“I can’t breathe.”
George Floyd’s last words echoed around the world as police officer Derek Chauvin kneeled on his neck for nine minutes.
At that moment, something seemed to break — a man immortalized with three words that are now chanted in the streets of every major city in America. However, Floyd wasn’t the first to say those words. Manuel Ellis, whose death from oxygen deprivation in police custody in March has recently been ruled a homicide.
“I can’t breathe.”
These words and Chauvin’s violent act of police brutality incited protests across all 50 states and 18 countries, making Black Lives Matter one of the most impactful social movements of the twenty-first century. Peaceful protests demand justice for the alleged murders of Floyd, Ahmaud Arbery and others at the hands of hate crimes.
Protestors have already achieved some of their goals. Chauvin and three other officers are being charged for Floyd’s murder, and the investigation of Breonna Taylor’s death, when she was shot eight times by police officers while sleeping in her own home, has recently been reopened by the FBI.
Many may be wondering what they can do to help — protesting isn’t the only option. It may be overwhelming in the beginning, but there are a number of simple steps one can take to act on their passion, anger and desire for change. Here are some ways people can support the Black Lives Matter movement.
Donate to black-led organizations
When looking for places to donate, it’s important to read the organization’s mission statement and learn about the cause one’s donating to. Organizations advocate in a variety of different ways. Educating the public, lobbying for social and systemic reform and providing resources for specific communities are examples of common missions that organizations set out to achieve.
Black Lives Matter, founded in 2013, is a global organization that advocates for equality and fights against white supremacy. It sponsors inclusive programs that work to provide education on black history and spread awareness about racial issues.
For those particularly moved by Floyd’s death and who desire change in Minneapolis, Black Visions Collective and Reclaim the Block are two organizations that lobby for equality in the Twin Cities area and are currently working to reallocate funds from the Minneapolis Police Department to social programs that they believe will better serve the community.
Thousands of protestors have been arrested. People who want to help the protestors directly can look into this comprehensive list of bail funds where they can donate to help protestors make bail, either nationwide or in the city of their choosing.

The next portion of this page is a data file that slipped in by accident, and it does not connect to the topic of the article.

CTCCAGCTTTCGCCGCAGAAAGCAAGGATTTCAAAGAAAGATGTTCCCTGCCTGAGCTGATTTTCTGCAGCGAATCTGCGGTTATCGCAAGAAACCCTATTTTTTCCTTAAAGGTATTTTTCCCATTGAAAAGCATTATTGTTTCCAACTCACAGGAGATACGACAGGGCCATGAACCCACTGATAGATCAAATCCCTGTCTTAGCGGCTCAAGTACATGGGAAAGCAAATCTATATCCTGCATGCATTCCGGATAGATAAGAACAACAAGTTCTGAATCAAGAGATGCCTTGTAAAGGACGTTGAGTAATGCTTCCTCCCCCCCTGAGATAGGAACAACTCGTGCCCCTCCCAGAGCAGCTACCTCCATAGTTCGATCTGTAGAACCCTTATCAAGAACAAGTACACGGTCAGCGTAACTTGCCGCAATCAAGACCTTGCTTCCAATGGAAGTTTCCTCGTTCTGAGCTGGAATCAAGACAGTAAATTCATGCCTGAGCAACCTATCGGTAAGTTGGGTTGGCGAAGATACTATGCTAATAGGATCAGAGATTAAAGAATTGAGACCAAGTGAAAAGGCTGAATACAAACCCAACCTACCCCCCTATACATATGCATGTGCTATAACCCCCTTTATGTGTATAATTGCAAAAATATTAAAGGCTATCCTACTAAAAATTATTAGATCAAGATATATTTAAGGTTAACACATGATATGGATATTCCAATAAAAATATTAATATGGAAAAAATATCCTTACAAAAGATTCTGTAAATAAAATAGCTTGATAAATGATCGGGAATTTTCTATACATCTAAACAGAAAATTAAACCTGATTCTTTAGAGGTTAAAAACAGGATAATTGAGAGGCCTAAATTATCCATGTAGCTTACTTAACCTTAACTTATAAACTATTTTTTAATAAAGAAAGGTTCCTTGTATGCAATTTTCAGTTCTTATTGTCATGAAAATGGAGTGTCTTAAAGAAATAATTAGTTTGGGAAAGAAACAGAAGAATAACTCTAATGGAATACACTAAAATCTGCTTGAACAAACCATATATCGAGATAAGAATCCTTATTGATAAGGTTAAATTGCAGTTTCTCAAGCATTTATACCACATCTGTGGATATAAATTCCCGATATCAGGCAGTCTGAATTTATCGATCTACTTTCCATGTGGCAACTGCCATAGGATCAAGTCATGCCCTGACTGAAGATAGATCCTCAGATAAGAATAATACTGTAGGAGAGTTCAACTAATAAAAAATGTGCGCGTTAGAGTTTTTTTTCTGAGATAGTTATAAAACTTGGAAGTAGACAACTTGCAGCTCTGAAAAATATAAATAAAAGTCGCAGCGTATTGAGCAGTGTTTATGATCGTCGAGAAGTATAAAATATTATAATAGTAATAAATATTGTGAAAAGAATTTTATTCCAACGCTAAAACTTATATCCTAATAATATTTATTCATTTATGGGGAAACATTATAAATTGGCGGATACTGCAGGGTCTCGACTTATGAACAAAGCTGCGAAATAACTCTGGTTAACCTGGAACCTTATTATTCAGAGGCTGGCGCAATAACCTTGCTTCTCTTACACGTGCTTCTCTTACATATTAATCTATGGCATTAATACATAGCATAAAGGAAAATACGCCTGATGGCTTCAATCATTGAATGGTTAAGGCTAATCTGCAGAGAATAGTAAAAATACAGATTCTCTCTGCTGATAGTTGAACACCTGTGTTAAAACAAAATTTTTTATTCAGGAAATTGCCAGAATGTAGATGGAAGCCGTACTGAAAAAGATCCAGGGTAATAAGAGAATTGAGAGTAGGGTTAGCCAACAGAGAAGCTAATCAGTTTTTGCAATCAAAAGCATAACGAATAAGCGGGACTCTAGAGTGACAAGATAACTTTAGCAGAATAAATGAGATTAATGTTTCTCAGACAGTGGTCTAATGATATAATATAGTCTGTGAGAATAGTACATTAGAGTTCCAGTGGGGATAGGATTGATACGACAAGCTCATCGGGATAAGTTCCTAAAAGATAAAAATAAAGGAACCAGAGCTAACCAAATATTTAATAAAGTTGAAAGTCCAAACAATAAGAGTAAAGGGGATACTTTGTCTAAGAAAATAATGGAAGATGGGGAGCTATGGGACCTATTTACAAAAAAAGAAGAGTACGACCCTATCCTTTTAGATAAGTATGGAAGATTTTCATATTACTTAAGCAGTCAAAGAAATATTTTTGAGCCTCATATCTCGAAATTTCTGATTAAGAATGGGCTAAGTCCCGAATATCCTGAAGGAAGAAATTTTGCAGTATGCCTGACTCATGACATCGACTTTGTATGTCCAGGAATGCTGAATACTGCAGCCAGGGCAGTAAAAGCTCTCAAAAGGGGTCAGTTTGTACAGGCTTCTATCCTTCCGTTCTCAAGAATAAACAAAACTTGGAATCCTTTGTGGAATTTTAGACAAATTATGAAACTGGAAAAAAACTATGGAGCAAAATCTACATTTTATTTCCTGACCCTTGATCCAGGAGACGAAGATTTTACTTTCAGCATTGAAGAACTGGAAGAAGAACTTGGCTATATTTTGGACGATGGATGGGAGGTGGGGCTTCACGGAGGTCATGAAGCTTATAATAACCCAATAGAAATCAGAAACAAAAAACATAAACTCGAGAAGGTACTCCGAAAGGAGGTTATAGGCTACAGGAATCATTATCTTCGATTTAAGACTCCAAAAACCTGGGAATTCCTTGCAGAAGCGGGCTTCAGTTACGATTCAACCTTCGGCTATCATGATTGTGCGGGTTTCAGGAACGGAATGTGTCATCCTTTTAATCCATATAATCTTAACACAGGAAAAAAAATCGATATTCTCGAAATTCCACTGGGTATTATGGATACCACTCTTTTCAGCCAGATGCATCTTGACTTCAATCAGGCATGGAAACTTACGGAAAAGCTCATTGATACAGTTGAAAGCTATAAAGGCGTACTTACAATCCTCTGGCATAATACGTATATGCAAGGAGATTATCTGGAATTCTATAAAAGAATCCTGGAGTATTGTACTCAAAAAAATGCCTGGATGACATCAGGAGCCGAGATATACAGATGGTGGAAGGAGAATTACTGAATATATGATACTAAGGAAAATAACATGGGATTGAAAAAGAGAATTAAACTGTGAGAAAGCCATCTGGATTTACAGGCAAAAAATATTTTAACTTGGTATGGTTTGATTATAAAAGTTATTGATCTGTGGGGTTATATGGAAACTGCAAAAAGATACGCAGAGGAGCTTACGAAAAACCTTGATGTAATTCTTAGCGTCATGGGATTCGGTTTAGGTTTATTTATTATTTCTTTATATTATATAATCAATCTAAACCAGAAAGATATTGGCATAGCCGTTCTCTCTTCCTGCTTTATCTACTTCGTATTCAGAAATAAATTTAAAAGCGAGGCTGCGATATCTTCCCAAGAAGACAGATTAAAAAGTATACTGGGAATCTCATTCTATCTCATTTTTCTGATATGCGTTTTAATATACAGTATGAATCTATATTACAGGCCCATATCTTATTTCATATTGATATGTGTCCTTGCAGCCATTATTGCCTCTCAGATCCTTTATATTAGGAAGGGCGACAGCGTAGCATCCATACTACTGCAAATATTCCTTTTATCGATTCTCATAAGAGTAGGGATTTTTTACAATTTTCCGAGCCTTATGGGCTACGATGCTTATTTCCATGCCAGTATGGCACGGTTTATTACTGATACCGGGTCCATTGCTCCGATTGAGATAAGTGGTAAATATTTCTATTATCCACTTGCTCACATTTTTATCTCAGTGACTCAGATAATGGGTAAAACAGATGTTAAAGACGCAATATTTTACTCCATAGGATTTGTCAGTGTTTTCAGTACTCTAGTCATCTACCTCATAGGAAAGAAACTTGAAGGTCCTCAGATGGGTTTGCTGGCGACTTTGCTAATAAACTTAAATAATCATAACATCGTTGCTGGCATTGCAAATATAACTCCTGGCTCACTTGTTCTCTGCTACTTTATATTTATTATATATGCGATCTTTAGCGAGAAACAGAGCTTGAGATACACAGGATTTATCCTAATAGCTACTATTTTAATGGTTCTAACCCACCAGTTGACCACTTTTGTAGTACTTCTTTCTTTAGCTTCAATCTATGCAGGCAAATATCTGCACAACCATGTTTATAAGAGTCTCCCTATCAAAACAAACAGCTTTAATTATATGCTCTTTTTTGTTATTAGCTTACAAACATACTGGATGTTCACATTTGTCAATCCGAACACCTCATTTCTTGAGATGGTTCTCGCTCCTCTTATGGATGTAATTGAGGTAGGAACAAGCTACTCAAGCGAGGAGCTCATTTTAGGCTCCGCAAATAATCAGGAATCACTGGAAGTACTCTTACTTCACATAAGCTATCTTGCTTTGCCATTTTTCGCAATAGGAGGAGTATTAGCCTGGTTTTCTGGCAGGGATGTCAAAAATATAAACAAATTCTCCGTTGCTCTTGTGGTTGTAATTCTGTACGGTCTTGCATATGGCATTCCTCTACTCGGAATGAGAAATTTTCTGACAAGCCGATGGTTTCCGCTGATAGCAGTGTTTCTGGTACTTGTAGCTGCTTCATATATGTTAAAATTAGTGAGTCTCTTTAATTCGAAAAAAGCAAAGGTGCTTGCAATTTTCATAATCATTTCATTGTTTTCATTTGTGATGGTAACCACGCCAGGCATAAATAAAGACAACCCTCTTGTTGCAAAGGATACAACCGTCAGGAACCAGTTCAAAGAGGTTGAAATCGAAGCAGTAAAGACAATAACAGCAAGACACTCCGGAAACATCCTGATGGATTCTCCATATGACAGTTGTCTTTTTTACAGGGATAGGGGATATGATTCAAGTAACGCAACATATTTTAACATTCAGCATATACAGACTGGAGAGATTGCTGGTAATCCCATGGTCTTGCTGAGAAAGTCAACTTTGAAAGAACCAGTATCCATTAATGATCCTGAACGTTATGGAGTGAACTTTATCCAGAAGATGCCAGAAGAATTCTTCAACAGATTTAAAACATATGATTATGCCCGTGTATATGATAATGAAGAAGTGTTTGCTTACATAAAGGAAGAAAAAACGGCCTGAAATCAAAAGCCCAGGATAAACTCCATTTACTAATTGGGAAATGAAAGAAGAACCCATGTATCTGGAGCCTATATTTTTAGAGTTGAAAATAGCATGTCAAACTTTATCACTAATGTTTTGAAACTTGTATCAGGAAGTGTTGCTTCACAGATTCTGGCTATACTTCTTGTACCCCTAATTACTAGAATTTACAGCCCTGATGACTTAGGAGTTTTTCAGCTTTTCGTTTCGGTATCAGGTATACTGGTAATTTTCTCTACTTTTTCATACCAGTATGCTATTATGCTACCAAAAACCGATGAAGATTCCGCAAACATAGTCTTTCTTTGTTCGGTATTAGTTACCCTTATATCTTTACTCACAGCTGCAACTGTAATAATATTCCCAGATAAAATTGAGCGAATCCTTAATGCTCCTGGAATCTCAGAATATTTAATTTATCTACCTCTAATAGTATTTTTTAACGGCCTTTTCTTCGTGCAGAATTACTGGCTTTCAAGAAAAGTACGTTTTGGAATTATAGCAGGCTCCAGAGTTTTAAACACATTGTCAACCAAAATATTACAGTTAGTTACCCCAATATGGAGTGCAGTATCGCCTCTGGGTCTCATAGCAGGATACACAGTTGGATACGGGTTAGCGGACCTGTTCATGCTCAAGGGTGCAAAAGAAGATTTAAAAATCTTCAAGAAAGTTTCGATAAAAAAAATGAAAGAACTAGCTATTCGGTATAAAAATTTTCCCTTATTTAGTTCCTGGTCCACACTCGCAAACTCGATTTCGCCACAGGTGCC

Sign petitions for change
One of the easiest, fastest ways to support the Black Lives Matter movement is to sign petitions, many of which demand justice for the alleged murders of black people by the police or call on government officials to make systemic changes.
There are many options for petitioners. Several petitions call for justice for the murders of George Floyd, Ahmaud Arbery, Tony McDade and Breonna Taylor, some of the most recent high-profile cases of racial injustice. Bleu magazine and AdHoc have also listed dozens of other petitions that take seconds to complete.
Contact government officials
In the U.S., citizens can contact government officials and state representatives to share their questions and concerns. Many people have emailed and called their representatives to demand justice for George Floyd’s and others’ alleged murders, calling for social reform.
The government’s website provides links to contact the president, senators and representatives, organized by state and county. The American Civil Liberties Union (ACLU) has also published tips to effectively contact government officials.
Take time to get educated
One of the most important actions one can take is to educate themselves and those around them. Systemic change occurs when people work together to achieve a common goal. It may be intimidating to begin researching a vast topic such as racism, but educating oneself can be a large part of creating change.
The African American Intellectual Historical Society (AAIHD) provides a comprehensive list of articles, websites and other resources about black history. There are also several documentaries on the subject, many of which are available on Netflix.
There’s more to educate oneself on than black history — many people may be enraged by police brutality, systemic racism and the societal institutions that reinforce those problems. The ACLU has published a manual that educates readers on racial issues and ways to take action in one’s community.
The Black Lives Matter organization has also published a one-page guide to actionable steps that anyone can take. The website is a vast resource with easy-to-understand information about systemic racism, white privilege and how to be an ally to the black community.
It’s important to remember that change is gradual. The injustices in the U.S. that many are just beginning to comprehend won’t be reversed overnight. Learning how to be an ally may take time and can be difficult, and each person’s contributions are no small feat.
No one — regardless of race, wealth or knowledge — is incapable of taking these simple steps and creating change. Every petition signed, dollar donated and action taken are meaningful efforts that can help advance the Black Lives Matter movement and construct a kinder and more just world.
Contact Charlotte Matherly at email@example.com. For more on the culture, arts and lifestyle of the JMU and Harrisonburg communities, follow the culture desk on Instagram and Twitter @Breeze_Culture.